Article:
TNB Night Owl – Rodger Young

Soldiers of the 172nd Infantry (United States Army) slowly ford a stream through jungle terrain at Munda Point, New Georgia Island, July, 1943. Public domain.

On the morning of 7 August 1942, American and Allied forces landed at Guadalcanal in the southern Solomon Islands, the first major land campaign of the war in the Pacific. The Japanese had taken the island just two months prior, in order to build an airfield from which they could control the surrounding ocean to interdict ships, supplies, and communications.

Section of USMC map of Solomon Islands, Spring 1943. Public domain.

Previously, in January 1942, the Japanese had taken the port of Rabaul, in what is now Papua New Guinea. From Rabaul, their planes and ships could strike Australia. However, they needed to ensure that America could not interfere. An air base on Guadalcanal would effectively cut off Australia from the United States. The Allies could not allow Japan’s strategy to stand.

It took six months before the Japanese gave up the island and the Battle of Guadalcanal was declared officially over. Still, Japanese air power continued to attack Guadalcanal from bases on the nearby New Georgia Islands, which also served to refuel additional Japanese aircraft attacking Guadalcanal from their Rabaul stronghold. Those islands had to be the Allies’ next objective.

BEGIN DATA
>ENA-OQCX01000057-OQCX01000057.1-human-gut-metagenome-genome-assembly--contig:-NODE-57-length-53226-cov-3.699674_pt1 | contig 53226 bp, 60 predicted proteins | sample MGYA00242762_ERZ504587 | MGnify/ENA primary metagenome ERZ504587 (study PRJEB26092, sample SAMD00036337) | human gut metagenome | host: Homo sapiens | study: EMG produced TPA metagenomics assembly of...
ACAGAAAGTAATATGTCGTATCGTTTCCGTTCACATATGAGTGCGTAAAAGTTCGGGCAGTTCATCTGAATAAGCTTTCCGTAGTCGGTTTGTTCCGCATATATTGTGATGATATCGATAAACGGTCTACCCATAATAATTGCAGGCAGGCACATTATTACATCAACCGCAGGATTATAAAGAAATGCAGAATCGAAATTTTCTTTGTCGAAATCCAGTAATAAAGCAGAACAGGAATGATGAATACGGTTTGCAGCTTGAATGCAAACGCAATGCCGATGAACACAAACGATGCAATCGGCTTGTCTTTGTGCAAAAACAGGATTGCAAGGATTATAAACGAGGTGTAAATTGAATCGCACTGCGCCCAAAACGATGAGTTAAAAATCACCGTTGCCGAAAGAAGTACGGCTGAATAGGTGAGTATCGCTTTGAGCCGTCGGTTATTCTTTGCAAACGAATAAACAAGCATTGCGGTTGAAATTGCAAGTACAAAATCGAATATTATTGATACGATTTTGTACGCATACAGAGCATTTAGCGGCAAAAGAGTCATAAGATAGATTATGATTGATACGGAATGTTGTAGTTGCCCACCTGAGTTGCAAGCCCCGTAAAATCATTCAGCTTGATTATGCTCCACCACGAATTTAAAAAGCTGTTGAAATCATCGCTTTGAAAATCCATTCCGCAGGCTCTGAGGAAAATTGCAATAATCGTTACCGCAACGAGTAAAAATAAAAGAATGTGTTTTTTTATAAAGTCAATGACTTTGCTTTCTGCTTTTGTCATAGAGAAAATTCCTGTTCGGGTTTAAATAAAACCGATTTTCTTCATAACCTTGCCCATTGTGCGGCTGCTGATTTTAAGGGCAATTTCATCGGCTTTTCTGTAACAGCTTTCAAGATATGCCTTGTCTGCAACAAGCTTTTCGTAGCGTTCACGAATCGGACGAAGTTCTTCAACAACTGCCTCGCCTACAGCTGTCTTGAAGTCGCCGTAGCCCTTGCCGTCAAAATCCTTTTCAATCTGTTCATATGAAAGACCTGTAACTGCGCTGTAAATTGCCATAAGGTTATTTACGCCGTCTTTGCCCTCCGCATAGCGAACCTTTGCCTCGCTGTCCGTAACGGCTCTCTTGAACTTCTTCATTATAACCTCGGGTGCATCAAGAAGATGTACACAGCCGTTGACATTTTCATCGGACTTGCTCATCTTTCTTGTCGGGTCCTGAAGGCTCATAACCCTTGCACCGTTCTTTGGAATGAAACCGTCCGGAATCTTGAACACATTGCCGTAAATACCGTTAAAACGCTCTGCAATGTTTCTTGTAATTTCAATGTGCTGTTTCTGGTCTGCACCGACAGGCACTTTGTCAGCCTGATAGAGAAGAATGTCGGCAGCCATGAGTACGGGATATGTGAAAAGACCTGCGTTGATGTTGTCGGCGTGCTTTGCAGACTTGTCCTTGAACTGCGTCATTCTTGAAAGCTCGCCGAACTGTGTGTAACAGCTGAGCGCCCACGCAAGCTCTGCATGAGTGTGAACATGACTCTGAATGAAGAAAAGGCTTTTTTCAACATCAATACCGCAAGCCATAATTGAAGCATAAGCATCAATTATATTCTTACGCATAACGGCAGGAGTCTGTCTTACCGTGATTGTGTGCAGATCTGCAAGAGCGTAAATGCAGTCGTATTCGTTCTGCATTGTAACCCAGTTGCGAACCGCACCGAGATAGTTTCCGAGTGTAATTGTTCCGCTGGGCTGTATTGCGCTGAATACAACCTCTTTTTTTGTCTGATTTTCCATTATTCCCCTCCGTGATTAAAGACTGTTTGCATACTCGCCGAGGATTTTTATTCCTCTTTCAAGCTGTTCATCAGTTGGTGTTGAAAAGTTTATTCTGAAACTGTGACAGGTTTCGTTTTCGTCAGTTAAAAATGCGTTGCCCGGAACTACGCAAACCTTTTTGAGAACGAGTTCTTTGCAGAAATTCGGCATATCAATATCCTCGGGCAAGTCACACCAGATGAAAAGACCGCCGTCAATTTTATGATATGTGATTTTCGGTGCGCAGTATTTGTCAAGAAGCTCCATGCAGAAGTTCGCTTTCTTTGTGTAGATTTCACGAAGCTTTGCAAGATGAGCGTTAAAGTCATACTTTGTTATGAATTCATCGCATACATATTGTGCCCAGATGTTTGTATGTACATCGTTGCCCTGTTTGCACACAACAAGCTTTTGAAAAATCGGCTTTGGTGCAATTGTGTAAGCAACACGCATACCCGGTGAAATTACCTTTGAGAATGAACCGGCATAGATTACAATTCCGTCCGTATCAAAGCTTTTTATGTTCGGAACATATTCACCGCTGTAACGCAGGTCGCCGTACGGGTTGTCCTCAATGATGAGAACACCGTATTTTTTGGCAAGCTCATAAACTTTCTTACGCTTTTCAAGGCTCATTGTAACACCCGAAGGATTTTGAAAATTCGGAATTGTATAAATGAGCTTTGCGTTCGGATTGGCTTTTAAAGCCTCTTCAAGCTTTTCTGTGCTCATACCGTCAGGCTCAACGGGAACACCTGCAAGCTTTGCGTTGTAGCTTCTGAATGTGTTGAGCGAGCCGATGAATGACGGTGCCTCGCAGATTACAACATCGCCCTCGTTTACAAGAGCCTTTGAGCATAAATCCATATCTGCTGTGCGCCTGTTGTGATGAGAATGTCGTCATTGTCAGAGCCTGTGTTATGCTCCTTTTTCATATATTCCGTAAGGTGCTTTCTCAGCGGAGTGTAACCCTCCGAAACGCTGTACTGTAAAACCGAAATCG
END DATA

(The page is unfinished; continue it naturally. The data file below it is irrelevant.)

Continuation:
On 30 June 1943, American and Allied troops began landing on New Georgia and smaller nearby islands. As on Guadalcanal the Japanese defense was ferocious, especially around the airfields. After three weeks of heavy fighting and little progress the situation was deemed dire, and a second U.S. Army division was sent to reinforce the U.S. 43rd Infantry. The 37th Infantry Division joined the fight at Munda Point, where the main airfield was, on 23 July.

Sergeant Rodger Wilton Young, twenty-five years old, was a squad leader in Baker Company, 148th Infantry Regiment, 37th Infantry Division. At 5’2″ tall, 125 pounds, he was the smallest man in his outfit. Hardly the image of the iconic hero, he wore glasses due to poor eyesight and his hearing was going.